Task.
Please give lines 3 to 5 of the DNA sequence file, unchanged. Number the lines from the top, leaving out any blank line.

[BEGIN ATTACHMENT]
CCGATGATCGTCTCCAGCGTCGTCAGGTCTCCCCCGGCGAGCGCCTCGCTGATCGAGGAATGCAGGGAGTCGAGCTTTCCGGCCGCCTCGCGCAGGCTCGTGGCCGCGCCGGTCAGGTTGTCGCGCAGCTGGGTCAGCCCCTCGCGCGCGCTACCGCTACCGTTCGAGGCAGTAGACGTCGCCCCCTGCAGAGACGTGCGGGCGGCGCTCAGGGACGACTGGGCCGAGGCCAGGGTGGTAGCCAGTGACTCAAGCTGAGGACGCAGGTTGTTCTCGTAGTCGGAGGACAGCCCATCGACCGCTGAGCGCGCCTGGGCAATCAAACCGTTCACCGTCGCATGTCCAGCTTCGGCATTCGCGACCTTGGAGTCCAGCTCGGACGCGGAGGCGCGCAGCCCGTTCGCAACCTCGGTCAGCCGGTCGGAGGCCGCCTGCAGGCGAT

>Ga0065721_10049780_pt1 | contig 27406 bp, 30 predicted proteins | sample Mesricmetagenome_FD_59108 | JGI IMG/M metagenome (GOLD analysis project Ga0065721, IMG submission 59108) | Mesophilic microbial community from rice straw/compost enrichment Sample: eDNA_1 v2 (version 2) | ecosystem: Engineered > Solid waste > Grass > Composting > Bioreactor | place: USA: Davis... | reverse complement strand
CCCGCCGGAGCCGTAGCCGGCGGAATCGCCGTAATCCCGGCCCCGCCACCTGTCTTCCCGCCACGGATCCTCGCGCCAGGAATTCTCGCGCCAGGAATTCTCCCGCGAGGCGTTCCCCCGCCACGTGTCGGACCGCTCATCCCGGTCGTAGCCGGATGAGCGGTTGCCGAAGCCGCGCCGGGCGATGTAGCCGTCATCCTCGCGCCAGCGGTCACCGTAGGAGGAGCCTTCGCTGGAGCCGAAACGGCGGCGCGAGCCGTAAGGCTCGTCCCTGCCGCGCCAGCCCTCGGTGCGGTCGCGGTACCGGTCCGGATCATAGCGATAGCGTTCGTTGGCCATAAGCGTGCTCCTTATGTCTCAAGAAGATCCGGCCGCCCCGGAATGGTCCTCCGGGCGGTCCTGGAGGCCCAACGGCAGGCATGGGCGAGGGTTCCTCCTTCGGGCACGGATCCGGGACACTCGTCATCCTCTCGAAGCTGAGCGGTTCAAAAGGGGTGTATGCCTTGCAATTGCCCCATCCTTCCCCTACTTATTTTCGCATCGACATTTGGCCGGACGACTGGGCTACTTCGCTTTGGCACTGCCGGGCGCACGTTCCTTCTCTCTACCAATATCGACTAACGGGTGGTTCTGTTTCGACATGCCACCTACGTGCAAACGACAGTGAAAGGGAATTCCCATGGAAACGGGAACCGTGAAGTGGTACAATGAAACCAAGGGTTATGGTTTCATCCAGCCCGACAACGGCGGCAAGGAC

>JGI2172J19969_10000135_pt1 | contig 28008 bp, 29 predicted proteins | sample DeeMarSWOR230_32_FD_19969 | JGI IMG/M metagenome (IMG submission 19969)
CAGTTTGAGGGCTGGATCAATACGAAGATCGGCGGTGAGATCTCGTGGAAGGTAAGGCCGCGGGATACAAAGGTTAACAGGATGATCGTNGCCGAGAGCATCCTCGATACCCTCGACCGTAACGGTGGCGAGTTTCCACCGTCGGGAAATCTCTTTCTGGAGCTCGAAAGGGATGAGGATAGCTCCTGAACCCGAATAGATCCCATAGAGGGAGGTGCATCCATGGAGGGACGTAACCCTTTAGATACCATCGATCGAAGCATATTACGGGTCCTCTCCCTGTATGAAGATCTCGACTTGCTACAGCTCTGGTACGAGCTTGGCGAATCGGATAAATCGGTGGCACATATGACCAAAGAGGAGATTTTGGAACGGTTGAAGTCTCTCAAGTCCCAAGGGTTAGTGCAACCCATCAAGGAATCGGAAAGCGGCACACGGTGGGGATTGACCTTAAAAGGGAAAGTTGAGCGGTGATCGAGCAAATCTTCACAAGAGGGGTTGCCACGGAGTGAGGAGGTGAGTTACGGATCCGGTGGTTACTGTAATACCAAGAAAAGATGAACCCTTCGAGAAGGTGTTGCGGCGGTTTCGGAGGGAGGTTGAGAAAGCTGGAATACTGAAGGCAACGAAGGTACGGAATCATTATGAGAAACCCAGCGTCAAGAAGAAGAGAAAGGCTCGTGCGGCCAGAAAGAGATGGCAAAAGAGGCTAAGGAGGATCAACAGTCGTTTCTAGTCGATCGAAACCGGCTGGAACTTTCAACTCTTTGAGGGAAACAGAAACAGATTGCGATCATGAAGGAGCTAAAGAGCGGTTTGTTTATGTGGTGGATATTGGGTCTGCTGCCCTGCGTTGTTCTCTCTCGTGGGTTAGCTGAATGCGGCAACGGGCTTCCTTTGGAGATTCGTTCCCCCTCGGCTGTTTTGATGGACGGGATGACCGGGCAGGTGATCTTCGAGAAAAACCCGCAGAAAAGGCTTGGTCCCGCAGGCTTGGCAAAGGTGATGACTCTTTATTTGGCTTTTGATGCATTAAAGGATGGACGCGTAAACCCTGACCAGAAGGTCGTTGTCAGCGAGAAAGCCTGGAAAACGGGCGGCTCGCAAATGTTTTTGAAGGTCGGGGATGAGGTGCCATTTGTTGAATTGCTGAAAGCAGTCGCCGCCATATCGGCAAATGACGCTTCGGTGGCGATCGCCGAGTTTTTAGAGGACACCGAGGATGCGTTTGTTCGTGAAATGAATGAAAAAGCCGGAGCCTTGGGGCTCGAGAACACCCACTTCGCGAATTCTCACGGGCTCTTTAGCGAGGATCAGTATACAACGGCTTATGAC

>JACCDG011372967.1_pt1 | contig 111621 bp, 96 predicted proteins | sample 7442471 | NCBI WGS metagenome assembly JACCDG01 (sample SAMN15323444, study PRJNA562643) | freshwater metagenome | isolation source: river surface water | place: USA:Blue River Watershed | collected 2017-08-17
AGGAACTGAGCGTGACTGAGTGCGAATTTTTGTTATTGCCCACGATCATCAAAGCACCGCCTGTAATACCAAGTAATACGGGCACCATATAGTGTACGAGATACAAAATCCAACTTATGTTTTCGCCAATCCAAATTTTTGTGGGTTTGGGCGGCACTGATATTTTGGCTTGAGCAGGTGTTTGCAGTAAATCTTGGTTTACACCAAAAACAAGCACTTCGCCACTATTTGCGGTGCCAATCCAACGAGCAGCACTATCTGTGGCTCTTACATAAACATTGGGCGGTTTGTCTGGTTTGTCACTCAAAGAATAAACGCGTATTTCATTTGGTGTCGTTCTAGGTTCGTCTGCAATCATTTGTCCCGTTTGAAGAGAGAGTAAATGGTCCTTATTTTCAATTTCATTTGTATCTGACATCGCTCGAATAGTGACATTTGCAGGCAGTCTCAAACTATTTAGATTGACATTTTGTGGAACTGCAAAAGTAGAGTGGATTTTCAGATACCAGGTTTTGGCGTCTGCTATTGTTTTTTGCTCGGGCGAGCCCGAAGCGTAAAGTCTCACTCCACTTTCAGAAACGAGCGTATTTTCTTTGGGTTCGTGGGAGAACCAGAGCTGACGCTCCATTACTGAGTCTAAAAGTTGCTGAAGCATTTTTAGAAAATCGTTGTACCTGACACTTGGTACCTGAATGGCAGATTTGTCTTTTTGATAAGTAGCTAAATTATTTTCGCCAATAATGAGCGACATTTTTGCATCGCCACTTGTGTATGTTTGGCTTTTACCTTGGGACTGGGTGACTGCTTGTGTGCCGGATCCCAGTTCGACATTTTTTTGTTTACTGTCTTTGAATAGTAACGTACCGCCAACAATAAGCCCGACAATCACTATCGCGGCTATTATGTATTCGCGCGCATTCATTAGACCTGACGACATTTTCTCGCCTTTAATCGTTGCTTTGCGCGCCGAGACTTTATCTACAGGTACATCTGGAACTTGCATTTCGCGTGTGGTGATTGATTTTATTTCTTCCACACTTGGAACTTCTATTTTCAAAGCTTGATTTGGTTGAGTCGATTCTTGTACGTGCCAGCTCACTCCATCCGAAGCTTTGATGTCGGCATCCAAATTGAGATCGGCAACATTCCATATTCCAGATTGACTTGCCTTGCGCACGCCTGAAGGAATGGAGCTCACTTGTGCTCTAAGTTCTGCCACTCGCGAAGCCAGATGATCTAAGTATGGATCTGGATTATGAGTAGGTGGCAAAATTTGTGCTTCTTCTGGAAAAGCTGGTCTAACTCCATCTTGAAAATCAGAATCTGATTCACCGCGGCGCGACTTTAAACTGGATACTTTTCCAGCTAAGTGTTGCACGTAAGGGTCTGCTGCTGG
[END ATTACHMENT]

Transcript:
CCCGCCGGAGCCGTAGCCGGCGGAATCGCCGTAATCCCGGCCCCGCCACCTGTCTTCCCGCCACGGATCCTCGCGCCAGGAATTCTCGCGCCAGGAATTCTCCCGCGAGGCGTTCCCCCGCCACGTGTCGGACCGCTCATCCCGGTCGTAGCCGGATGAGCGGTTGCCGAAGCCGCGCCGGGCGATGTAGCCGTCATCCTCGCGCCAGCGGTCACCGTAGGAGGAGCCTTCGCTGGAGCCGAAACGGCGGCGCGAGCCGTAAGGCTCGTCCCTGCCGCGCCAGCCCTCGGTGCGGTCGCGGTACCGGTCCGGATCATAGCGATAGCGTTCGTTGGCCATAAGCGTGCTCCTTATGTCTCAAGAAGATCCGGCCGCCCCGGAATGGTCCTCCGGGCGGTCCTGGAGGCCCAACGGCAGGCATGGGCGAGGGTTCCTCCTTCGGGCACGGATCCGGGACACTCGTCATCCTCTCGAAGCTGAGCGGTTCAAAAGGGGTGTATGCCTTGCAATTGCCCCATCCTTCCCCTACTTATTTTCGCATCGACATTTGGCCGGACGACTGGGCTACTTCGCTTTGGCACTGCCGGGCGCACGTTCCTTCTCTCTACCAATATCGACTAACGGGTGGTTCTGTTTCGACATGCCACCTACGTGCAAACGACAGTGAAAGGGAATTCCCATGGAAACGGGAACCGTGAAGTGGTACAATGAAACCAAGGGTTATGGTTTCATCCAGCCCGACAACGGCGGCAAGGAC

>JGI2172J19969_10000135_pt1 | contig 28008 bp, 29 predicted proteins | sample DeeMarSWOR230_32_FD_19969 | JGI IMG/M metagenome (IMG submission 19969)
CAGTTTGAGGGCTGGATCAATACGAAGATCGGCGGTGAGATCTCGTGGAAGGTAAGGCCGCGGGATACAAAGGTTAACAGGATGATCGTNGCCGAGAGCATCCTCGATACCCTCGACCGTAACGGTGGCGAGTTTCCACCGTCGGGAAATCTCTTTCTGGAGCTCGAAAGGGATGAGGATAGCTCCTGAACCCGAATAGATCCCATAGAGGGAGGTGCATCCATGGAGGGACGTAACCCTTTAGATACCATCGATCGAAGCATATTACGGGTCCTCTCCCTGTATGAAGATCTCGACTTGCTACAGCTCTGGTACGAGCTTGGCGAATCGGATAAATCGGTGGCACATATGACCAAAGAGGAGATTTTGGAACGGTTGAAGTCTCTCAAGTCCCAAGGGTTAGTGCAACCCATCAAGGAATCGGAAAGCGGCACACGGTGGGGATTGACCTTAAAAGGGAAAGTTGAGCGGTGATCGAGCAAATCTTCACAAGAGGGGTTGCCACGGAGTGAGGAGGTGAGTTACGGATCCGGTGGTTACTGTAATACCAAGAAAAGATGAACCCTTCGAGAAGGTGTTGCGGCGGTTTCGGAGGGAGGTTGAGAAAGCTGGAATACTGAAGGCAACGAAGGTACGGAATCATTATGAGAAACCCAGCGTCAAGAAGAAGAGAAAGGCTCGTGCGGCCAGAAAGAGATGGCAAAAGAGGCTAAGGAGGATCAACAGTCGTTTCTAGTCGATCGAAACCGGCTGGAACTTTCAACTCTTTGAGGGAAACAGAAACAGATTGCGATCATGAAGGAGCTAAAGAGCGGTTTGTTTATGTGGTGGATATTGGGTCTGCTGCCCTGCGTTGTTCTCTCTCGTGGGTTAGCTGAATGCGGCAACGGGCTTCCTTTGGAGATTCGTTCCCCCTCGGCTGTTTTGATGGACGGGATGACCGGGCAGGTGATCTTCGAGAAAAACCCGCAGAAAAGGCTTGGTCCCGCAGGCTTGGCAAAGGTGATGACTCTTTATTTGGCTTTTGATGCATTAAAGGATGGACGCGTAAACCCTGACCAGAAGGTCGTTGTCAGCGAGAAAGCCTGGAAAACGGGCGGCTCGCAAATGTTTTTGAAGGTCGGGGATGAGGTGCCATTTGTTGAATTGCTGAAAGCAGTCGCCGCCATATCGGCAAATGACGCTTCGGTGGCGATCGCCGAGTTTTTAGAGGACACCGAGGATGCGTTTGTTCGTGAAATGAATGAAAAAGCCGGAGCCTTGGGGCTCGAGAACACCCACTTCGCGAATTCTCACGGGCTCTTTAGCGAGGATCAGTATACAACGGCTTATGAC